The parameter Dynamic Range controls how much leveling is applied: Higher values result in more dynamic output audio files (less leveling). If you want to increase the dynamic range by 3dB (or LU), just increase the Dynamic Range parameter by 3dB.
We also like to call this Loudness Comfort Zone: above a maximum and below a minimum possible level (the comfort zone), no leveling is applied. So if your input file already has a small dynamic range (is within the comfort zone), our leveler will be just bypassed.

Example Use Cases:
Higher dynamic range values should be used if you want to keep more loudness differences in dynamic narration or dynamic music recordings (live concert/classical).
It is also possible to utilize this parameter to generate automatic mixdowns with different loudness range (LRA) values for different target environments (very compressed ones like mobile devices or Alexa, very dynamic ones like home cinema, etc.).


Controls Micro-Dynamics Compression:
The compressor reduces the volume of short and loud spikes like "p", "t" or laughter ( short-term dynamics) and also shapes the sound of your voice (it will sound more or less "processed").
The Leveler, on the other hand, adjusts mid-term level differences, as done by a sound engineer, using the faders of an audio mixer, so that a listener doesn't have to adjust the playback volume all the time.
For more details please see Loudness Normalization and Compression of Podcasts and Speech Audio.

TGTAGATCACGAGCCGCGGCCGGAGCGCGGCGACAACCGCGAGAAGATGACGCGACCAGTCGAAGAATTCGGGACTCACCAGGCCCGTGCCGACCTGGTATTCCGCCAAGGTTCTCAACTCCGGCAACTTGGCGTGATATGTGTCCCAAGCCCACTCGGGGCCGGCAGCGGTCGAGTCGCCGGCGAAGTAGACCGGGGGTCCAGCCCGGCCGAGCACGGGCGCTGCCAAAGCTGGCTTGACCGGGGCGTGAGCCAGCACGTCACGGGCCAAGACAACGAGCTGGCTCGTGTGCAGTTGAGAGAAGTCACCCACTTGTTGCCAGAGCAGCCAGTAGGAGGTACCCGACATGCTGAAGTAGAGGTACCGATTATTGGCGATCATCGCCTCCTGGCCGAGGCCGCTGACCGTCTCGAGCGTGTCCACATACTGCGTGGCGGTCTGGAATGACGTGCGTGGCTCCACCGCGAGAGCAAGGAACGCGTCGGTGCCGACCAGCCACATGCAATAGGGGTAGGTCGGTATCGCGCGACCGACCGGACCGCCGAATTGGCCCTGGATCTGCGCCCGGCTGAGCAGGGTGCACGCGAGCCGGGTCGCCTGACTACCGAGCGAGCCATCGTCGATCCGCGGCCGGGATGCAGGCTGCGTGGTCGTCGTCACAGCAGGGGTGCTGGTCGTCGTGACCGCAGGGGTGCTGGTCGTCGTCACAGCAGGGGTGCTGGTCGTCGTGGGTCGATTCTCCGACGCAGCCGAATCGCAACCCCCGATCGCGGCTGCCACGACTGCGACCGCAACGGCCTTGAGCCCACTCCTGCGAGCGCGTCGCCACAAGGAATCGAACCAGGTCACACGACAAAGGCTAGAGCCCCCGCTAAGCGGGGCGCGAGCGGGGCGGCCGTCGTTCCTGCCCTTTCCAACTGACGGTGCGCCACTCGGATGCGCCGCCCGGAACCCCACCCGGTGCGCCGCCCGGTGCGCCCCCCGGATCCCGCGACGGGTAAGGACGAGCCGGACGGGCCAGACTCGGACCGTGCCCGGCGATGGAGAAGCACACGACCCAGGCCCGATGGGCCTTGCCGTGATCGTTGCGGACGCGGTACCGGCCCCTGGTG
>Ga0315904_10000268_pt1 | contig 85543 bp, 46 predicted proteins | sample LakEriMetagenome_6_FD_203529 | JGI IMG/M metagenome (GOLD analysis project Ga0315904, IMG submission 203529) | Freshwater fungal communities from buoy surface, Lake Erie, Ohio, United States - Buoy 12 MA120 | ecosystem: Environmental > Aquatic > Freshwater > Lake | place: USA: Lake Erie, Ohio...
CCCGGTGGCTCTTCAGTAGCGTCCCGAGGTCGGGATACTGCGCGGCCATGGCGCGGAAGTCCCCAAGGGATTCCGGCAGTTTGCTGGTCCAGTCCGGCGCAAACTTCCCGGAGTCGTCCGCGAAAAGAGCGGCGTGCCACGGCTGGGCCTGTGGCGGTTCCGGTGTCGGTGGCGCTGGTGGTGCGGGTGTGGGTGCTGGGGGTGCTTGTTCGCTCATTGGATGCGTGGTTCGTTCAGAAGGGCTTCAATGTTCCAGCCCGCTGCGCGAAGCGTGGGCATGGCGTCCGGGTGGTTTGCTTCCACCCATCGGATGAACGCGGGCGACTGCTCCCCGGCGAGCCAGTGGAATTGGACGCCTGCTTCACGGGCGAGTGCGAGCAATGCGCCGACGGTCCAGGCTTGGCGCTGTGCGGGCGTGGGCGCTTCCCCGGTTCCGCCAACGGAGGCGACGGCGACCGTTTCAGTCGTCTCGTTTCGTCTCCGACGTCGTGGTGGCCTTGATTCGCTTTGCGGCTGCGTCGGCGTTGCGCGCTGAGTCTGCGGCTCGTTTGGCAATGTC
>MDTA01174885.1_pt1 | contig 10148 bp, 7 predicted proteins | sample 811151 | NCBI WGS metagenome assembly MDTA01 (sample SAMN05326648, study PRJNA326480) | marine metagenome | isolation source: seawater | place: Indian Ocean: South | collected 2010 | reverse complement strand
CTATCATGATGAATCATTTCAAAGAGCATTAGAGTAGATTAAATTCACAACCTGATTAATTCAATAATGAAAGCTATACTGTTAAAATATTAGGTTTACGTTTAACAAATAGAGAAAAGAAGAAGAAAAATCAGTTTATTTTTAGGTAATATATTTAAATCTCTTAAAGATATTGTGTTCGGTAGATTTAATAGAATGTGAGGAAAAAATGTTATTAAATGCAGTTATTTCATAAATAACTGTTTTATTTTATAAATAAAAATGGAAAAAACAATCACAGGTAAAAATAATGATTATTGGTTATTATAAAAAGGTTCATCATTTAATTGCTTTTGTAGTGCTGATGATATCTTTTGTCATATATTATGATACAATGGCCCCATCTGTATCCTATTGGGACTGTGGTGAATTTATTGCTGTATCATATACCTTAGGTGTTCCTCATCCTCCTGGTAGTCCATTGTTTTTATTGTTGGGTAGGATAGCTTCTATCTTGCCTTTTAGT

Possible values are:
  • Auto:
    The compressor setting depends on the selected Leveler Preset. Medium compression is used in Foreground Only and Default Leveler presets, Hard compression in our Fast Leveler and Amplify Everything presets.
  • Soft:
    Uses less compression.
  • Medium:
    Our default setting.
  • Hard:
    More compression, especially tries to compress short and extreme level overshoots. Use this preset if you want your voice to sound very processed, our if you have extreme and fast-changing level differences.
  • Off:
    No short-term dynamics compression is used at all, only mid-term leveling. Switch off the compressor if you just want to adjust the loudness range without any additional micro-dynamics compression.

Separate Music/Speech Parameters

Use the switch Separate MusicSpeech Parameters (top right), to see separate Adaptive Leveler parameters for music and speech segments, to control all leveling details separately for speech and music parts: